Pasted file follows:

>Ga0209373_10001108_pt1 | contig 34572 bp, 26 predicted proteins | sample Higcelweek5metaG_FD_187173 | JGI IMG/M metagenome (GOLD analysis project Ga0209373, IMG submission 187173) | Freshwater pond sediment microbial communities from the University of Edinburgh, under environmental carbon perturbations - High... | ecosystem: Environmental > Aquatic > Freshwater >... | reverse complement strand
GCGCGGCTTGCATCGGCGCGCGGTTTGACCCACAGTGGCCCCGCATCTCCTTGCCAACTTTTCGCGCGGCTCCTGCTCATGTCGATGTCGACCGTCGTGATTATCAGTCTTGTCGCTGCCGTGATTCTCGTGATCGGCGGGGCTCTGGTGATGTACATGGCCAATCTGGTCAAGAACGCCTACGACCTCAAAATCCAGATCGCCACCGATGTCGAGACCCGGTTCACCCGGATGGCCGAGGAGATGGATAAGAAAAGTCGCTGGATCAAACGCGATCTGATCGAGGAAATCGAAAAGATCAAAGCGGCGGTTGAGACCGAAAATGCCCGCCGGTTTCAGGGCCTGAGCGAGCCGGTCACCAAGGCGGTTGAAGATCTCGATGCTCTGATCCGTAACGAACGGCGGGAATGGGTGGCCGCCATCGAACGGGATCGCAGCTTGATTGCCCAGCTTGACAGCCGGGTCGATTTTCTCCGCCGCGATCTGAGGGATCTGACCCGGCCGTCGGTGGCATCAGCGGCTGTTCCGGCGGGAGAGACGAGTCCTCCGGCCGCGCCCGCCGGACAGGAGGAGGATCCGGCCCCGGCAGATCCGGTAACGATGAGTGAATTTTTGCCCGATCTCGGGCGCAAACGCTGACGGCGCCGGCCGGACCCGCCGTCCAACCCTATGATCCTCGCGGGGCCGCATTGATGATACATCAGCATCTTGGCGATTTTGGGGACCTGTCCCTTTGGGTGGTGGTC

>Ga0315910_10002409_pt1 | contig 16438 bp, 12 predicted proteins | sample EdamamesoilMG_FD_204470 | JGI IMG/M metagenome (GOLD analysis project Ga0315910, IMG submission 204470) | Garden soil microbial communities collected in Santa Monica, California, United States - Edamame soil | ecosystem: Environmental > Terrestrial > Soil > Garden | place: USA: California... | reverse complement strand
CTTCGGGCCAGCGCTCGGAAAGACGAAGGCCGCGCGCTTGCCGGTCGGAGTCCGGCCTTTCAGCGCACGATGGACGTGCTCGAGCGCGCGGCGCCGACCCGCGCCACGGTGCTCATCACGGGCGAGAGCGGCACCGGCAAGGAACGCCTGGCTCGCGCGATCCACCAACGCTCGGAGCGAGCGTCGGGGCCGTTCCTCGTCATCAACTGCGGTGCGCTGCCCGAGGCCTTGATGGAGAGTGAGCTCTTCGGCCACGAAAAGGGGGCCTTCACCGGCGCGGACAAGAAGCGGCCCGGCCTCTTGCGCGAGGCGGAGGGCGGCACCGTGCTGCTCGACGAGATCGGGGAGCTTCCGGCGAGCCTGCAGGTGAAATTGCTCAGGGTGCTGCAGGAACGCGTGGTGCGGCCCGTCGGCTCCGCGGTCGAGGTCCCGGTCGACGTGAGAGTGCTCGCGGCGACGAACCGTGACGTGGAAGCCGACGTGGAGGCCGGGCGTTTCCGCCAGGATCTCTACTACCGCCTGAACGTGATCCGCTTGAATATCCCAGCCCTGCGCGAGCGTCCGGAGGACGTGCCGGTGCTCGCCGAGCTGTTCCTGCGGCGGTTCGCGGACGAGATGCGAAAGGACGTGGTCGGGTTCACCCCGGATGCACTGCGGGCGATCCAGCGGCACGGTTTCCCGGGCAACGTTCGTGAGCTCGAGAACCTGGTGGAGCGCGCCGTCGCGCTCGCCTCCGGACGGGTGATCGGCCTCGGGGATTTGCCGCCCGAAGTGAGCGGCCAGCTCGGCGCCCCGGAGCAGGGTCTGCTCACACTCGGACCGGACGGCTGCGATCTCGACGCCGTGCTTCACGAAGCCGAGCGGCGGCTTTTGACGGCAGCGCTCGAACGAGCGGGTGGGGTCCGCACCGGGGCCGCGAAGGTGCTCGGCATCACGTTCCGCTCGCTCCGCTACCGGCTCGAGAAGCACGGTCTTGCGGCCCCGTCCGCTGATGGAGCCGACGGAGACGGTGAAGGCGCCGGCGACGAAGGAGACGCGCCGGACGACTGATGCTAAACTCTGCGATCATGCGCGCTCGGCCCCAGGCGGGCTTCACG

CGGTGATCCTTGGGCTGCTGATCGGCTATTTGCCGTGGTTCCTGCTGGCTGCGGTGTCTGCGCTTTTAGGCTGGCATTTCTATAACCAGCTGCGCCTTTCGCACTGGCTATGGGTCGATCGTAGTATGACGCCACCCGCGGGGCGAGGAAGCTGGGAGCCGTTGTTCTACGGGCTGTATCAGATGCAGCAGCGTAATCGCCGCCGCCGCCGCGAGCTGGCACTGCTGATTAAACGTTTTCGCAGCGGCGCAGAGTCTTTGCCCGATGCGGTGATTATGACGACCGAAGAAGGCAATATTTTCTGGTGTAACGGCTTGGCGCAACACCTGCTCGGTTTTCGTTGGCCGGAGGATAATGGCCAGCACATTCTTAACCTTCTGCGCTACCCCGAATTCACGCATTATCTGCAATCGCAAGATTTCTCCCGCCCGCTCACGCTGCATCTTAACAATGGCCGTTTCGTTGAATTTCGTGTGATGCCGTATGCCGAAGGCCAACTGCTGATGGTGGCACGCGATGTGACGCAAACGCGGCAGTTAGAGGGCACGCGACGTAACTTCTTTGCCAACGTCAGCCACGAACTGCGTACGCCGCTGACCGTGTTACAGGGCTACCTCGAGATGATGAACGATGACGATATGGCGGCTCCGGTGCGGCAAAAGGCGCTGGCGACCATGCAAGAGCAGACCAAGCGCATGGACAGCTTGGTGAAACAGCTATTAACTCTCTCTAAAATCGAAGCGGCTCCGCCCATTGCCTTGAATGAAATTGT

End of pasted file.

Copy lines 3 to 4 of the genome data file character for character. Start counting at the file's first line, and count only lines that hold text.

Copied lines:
>Ga0315910_10002409_pt1 | contig 16438 bp, 12 predicted proteins | sample EdamamesoilMG_FD_204470 | JGI IMG/M metagenome (GOLD analysis project Ga0315910, IMG submission 204470) | Garden soil microbial communities collected in Santa Monica, California, United States - Edamame soil | ecosystem: Environmental > Terrestrial > Soil > Garden | place: USA: California... | reverse complement strand
CTTCGGGCCAGCGCTCGGAAAGACGAAGGCCGCGCGCTTGCCGGTCGGAGTCCGGCCTTTCAGCGCACGATGGACGTGCTCGAGCGCGCGGCGCCGACCCGCGCCACGGTGCTCATCACGGGCGAGAGCGGCACCGGCAAGGAACGCCTGGCTCGCGCGATCCACCAACGCTCGGAGCGAGCGTCGGGGCCGTTCCTCGTCATCAACTGCGGTGCGCTGCCCGAGGCCTTGATGGAGAGTGAGCTCTTCGGCCACGAAAAGGGGGCCTTCACCGGCGCGGACAAGAAGCGGCCCGGCCTCTTGCGCGAGGCGGAGGGCGGCACCGTGCTGCTCGACGAGATCGGGGAGCTTCCGGCGAGCCTGCAGGTGAAATTGCTCAGGGTGCTGCAGGAACGCGTGGTGCGGCCCGTCGGCTCCGCGGTCGAGGTCCCGGTCGACGTGAGAGTGCTCGCGGCGACGAACCGTGACGTGGAAGCCGACGTGGAGGCCGGGCGTTTCCGCCAGGATCTCTACTACCGCCTGAACGTGATCCGCTTGAATATCCCAGCCCTGCGCGAGCGTCCGGAGGACGTGCCGGTGCTCGCCGAGCTGTTCCTGCGGCGGTTCGCGGACGAGATGCGAAAGGACGTGGTCGGGTTCACCCCGGATGCACTGCGGGCGATCCAGCGGCACGGTTTCCCGGGCAACGTTCGTGAGCTCGAGAACCTGGTGGAGCGCGCCGTCGCGCTCGCCTCCGGACGGGTGATCGGCCTCGGGGATTTGCCGCCCGAAGTGAGCGGCCAGCTCGGCGCCCCGGAGCAGGGTCTGCTCACACTCGGACCGGACGGCTGCGATCTCGACGCCGTGCTTCACGAAGCCGAGCGGCGGCTTTTGACGGCAGCGCTCGAACGAGCGGGTGGGGTCCGCACCGGGGCCGCGAAGGTGCTCGGCATCACGTTCCGCTCGCTCCGCTACCGGCTCGAGAAGCACGGTCTTGCGGCCCCGTCCGCTGATGGAGCCGACGGAGACGGTGAAGGCGCCGGCGACGAAGGAGACGCGCCGGACGACTGATGCTAAACTCTGCGATCATGCGCGCTCGGCCCCAGGCGGGCTTCACG